Jim W has a good start, but to normalize even further, make your redundant address elements into separate tables as well.
Create the tables for which address data is repeated (Country, State, etc.) Once you have your data tables, you'll want to add columns such as StateID, CountryID, etc. to the Address table.
You now have options for fixing the existing data. You can be quick and dirty and use Update statements to set all the newly created ID fields to point to the right data table.
UPDATE Addresses SET StateID=1 WHERE STATE='AL'
You can do this fairly quickly as a batch .sql file, but I'd recommend a more programmatic solution that rolls through the Address table and tries to match the current 'State' to an entry in the new States table. If found, the StateID on the Address table is updated with the id from the corresponding row in States.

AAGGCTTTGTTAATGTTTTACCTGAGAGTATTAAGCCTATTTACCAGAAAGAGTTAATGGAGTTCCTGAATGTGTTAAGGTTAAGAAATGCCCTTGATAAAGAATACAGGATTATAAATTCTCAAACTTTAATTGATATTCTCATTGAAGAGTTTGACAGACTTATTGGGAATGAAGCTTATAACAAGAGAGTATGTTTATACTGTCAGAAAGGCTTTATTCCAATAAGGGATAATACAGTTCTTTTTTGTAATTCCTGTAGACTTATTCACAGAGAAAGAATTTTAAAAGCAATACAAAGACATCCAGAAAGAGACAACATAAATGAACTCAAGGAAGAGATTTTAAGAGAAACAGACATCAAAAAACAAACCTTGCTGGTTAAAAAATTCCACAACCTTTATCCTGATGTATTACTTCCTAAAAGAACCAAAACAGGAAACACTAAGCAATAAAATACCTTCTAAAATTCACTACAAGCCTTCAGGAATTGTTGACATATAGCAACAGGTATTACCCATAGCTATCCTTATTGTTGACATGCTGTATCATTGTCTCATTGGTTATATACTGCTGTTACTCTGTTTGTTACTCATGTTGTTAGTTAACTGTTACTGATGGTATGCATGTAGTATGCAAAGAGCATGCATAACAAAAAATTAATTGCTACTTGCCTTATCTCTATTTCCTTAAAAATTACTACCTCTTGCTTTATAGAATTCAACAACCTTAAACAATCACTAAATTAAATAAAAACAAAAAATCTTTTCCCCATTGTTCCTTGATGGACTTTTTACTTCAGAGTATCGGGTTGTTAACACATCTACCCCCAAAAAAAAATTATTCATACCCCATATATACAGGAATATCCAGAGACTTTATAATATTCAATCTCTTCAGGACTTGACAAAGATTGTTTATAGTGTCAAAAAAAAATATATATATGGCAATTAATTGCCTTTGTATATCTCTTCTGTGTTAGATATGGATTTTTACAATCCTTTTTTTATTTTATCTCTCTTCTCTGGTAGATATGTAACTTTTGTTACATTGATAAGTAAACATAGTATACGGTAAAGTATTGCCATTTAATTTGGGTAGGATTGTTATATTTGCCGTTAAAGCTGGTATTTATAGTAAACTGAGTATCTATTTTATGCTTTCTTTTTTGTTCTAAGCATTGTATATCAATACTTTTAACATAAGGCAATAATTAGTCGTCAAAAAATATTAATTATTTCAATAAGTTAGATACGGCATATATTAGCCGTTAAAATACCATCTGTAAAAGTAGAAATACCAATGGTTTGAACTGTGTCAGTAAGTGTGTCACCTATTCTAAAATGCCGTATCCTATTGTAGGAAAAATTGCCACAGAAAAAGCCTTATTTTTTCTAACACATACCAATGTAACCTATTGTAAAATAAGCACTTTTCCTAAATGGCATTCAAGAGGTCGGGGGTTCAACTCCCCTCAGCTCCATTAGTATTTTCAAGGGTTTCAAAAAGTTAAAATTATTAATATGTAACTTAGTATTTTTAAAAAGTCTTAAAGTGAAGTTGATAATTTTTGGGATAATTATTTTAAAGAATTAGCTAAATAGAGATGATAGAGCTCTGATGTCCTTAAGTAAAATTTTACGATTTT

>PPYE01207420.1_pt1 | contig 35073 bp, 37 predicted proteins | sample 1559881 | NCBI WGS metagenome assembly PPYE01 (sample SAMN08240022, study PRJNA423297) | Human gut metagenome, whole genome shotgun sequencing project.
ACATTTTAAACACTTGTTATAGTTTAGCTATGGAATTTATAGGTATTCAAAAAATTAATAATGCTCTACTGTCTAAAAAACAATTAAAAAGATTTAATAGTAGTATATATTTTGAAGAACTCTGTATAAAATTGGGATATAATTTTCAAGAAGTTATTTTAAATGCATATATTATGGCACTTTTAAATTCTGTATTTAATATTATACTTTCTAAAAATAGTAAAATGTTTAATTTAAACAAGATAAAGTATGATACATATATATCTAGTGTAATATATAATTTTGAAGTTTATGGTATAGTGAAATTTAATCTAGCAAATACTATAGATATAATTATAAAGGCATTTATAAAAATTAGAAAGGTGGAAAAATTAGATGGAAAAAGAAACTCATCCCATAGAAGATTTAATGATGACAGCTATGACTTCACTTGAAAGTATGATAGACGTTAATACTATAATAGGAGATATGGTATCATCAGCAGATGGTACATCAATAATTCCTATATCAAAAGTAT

You can then delete the old State field from the address table, as it is now normalized nice and neatly into a separate States table.
This process can be repeated for all redundant data elements. However, IMO db normalization can be taken too far. For example, if you have a commonly used query that, after normalization, requires 10 joins to accomplish, you may see a performance reduction. This doesn't appear to be the case here, as I think you're on the right track.
From a comment above:
@Lance i wanted something similar to that but here is the problem i have raw data coming in the form of single table and i need to refine and send it to two tables i can add address in table 2 but i m not undertanding how would you insert the address_id in table 1
You can retrieve the newly created ID from the address table using @@IDENTITY, and update the address_ID with this value.